“Ultraprecise surgical robots are making new forms of minimally invasive surgery possible that can reduce postsurgical complications, enable faster recovery and possibly reduce surgical death rates,” McKinsey, the consultancy, noted in a recent report.
The best known medical robot is the Da Vinci Surgical System, which is used in more than 80 per cent of prostatectomies (prostrate surgeries) in the US.
As western populations age, robots can also help old people stay in their homes for longer.
Lea Mina Ralli, 94, is being looked after at her home in Rome by the GiraffPlus telepresence robot, built by Swedish researchers.
The robot, which Ms Ralli calls “Mr Robin”, can monitor blood pressure and detect whether somebody falls down. It also has a Skype interface for relatives and carers to check-in remotely. Unafraid of technology despite her advancing years, Ms Ralli writes about the experience on her blog.
Robots can also relieve care workers from the strain of heavy lifting or fetching.
“We would like to have care personnel be more involved with patients, rather than having to spending their time fetching pills and doing admin work,” says Mr Tschakarow at Schunk.
However, first various ethical, legal and societal issues will need to be addressed.
“If a heavy robot falls on your grandma, without a clear legal framework, what’s going to happen?,” asks Mr Champion at Robolution.
Mr Albu-Schaeffer at the German Aerospace Centre says: “For a long time the legal aspects were considered even more difficult to solve than the technical. But Google has shown it is possible [by testing self-driving cars on public roads]. If you prove that robots make less mistakes than people . . . then they will succeed.”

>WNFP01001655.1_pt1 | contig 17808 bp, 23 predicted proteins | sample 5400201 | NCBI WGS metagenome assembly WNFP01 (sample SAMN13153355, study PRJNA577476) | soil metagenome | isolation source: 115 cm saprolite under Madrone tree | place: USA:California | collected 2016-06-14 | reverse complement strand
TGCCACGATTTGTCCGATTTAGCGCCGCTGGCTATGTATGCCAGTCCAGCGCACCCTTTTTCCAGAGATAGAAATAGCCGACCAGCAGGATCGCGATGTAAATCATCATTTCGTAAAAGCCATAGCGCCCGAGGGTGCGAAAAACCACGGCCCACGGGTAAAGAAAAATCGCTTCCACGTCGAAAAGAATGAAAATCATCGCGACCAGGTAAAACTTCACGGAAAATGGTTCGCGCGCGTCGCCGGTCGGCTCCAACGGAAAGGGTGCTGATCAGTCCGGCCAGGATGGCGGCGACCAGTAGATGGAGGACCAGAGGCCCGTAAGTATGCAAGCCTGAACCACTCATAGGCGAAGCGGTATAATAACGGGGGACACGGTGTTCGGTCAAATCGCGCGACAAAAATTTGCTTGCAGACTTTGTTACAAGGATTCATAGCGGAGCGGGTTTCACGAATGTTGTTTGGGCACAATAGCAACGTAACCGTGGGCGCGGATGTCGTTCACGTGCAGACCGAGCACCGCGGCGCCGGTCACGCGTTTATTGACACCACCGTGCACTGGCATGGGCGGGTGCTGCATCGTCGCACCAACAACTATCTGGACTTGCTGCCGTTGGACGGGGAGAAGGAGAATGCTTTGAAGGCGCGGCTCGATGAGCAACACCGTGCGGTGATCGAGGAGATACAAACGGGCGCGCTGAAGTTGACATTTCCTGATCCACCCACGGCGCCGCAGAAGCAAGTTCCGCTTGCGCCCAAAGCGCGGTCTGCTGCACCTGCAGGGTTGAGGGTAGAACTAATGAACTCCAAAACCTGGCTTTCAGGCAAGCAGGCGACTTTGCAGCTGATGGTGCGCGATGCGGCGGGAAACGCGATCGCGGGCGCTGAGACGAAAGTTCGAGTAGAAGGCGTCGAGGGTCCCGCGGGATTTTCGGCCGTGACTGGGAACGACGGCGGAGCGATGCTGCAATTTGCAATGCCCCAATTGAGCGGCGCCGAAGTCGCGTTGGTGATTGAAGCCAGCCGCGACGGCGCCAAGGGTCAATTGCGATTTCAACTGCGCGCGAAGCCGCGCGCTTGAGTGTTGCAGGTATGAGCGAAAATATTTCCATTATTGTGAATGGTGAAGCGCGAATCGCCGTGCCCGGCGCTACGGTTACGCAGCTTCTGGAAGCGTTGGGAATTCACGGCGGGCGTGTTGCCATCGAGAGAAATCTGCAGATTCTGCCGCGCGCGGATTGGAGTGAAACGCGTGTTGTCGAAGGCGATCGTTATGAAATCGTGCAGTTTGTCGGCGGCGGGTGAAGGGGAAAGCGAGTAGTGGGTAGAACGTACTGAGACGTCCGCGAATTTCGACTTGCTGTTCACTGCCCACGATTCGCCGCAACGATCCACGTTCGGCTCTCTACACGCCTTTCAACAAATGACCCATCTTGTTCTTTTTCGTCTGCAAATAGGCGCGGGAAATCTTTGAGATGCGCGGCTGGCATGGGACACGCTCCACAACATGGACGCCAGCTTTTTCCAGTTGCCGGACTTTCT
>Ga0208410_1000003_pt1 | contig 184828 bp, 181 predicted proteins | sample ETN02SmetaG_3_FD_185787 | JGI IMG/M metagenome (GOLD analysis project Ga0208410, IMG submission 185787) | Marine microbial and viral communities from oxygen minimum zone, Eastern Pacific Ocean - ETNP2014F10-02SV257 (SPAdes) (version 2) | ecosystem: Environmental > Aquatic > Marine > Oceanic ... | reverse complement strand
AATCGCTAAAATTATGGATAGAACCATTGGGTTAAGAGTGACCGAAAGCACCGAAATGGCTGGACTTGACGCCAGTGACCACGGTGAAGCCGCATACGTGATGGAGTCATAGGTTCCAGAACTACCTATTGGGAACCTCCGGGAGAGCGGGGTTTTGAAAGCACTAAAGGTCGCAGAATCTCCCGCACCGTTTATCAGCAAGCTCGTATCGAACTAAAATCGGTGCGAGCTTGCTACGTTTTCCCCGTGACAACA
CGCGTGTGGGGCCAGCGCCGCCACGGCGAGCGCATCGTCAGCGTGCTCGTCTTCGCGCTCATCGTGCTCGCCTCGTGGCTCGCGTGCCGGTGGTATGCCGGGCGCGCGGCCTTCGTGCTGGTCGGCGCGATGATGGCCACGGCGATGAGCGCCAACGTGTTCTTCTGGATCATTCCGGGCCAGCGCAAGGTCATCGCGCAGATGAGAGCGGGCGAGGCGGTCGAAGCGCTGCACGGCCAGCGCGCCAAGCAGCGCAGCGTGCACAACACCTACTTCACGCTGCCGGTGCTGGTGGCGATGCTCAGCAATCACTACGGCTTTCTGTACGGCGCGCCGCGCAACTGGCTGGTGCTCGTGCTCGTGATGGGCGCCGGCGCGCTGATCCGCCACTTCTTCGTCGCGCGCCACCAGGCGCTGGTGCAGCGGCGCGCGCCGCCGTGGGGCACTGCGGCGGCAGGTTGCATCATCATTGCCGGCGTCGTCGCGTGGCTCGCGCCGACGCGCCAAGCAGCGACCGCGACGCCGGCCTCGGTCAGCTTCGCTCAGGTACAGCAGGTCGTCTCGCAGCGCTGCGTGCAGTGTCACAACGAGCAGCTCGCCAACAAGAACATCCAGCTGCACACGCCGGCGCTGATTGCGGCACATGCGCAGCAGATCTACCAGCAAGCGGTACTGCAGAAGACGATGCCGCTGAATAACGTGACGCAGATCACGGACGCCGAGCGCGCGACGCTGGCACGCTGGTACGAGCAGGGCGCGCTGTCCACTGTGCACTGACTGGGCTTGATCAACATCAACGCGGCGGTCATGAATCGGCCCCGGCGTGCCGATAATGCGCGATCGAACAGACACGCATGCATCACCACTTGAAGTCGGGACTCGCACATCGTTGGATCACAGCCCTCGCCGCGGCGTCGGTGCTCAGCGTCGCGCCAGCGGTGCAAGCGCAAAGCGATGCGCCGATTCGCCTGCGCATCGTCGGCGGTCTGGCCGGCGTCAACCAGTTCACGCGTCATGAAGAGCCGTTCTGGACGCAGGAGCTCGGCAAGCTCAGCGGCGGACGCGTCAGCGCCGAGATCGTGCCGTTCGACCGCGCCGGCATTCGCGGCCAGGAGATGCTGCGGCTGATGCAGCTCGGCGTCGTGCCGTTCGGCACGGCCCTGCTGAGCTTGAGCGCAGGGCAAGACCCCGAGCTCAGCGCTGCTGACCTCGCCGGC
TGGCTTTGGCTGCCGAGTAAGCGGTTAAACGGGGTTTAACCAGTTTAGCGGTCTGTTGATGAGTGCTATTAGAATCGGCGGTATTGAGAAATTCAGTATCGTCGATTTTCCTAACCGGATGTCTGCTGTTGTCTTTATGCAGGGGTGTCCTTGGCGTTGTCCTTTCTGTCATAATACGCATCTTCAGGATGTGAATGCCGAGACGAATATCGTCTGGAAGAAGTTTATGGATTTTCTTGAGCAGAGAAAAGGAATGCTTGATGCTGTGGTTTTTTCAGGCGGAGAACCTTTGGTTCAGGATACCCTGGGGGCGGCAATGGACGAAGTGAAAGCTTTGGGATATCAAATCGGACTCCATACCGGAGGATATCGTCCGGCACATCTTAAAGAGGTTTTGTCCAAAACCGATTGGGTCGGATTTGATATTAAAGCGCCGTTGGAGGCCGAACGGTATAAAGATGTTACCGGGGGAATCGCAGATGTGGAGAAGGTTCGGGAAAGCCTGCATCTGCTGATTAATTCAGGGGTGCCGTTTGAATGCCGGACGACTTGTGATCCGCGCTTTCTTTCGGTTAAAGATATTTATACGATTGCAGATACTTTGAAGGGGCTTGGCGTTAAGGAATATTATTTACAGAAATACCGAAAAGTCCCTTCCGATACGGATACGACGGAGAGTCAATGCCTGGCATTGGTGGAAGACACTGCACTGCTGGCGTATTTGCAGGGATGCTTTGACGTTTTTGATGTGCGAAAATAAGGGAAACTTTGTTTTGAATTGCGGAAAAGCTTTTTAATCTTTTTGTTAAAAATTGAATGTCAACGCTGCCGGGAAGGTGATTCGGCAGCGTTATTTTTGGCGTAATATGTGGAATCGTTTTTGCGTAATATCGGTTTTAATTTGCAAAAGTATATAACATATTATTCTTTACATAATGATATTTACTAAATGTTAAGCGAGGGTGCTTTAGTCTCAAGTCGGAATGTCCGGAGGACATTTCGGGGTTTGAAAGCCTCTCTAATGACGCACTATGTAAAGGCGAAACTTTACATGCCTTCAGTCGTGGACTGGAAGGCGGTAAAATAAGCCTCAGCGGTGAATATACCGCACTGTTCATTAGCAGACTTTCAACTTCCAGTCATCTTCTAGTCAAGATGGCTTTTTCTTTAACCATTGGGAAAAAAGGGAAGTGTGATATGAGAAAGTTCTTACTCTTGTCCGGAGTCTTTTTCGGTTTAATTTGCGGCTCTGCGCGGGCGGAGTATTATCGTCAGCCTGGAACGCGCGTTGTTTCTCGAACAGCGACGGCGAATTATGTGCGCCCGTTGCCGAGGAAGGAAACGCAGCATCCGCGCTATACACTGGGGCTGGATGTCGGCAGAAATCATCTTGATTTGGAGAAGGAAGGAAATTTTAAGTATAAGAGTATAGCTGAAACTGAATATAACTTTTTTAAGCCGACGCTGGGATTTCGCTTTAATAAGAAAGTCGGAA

Cows take control with robotic milking machines
Give a cow the choice between being milked by a human or a robot and there is no competition: the robot wins every time.
Lely, a Dutch family-owned business that generated €600m in revenue last year and has 2,000 employees, has installed about 20,000 milking robots worldwide. One of the robots costs a little over €100,000 and can milk 60 to 70 cows.
“These systems increase animal welfare,” says Serge Loosveld, deputy director of product development. “You are able to adjust the feeding process much better to the needs of the animals.”
Agricultural robots are in demand as farmers try to raise yields to meet growing populations and because they help alleviate rural labour shortages as people move to cities.
Agrobot, a Spanish company, makes strawberry harvesters that use robotic manipulators and an artificial vision system to identify fruit of the right size and ripeness for picking. In the US, a start-up called Blue River Technologybuilt a robot to eliminate unwanted plants in lettuce production. In Japan farmers commonly use drones to spray crops.
Many farms in western Europe are family-owned and operated; there is little money for hired help. So cows tend to be milked once in the morning and again in the evening.
“Cows with high milk yields need three or four milks [a day] – and others maybe only 1.5 times a day. With the milking robot the cow decides herself when she wants to be milked . . . The cows are at ease as there is less human intervention,” says Mr Loosveld.
Milking robots use laser technology to generate a 3D image of the cow. Each has an electronic tag so the robot can identify the cow and knows roughly how much milk it is producing. The robot also tests the quality of the milk using optical sensors and via electrical conductivity.
This is the second part of a four-part series on robots in the workplace.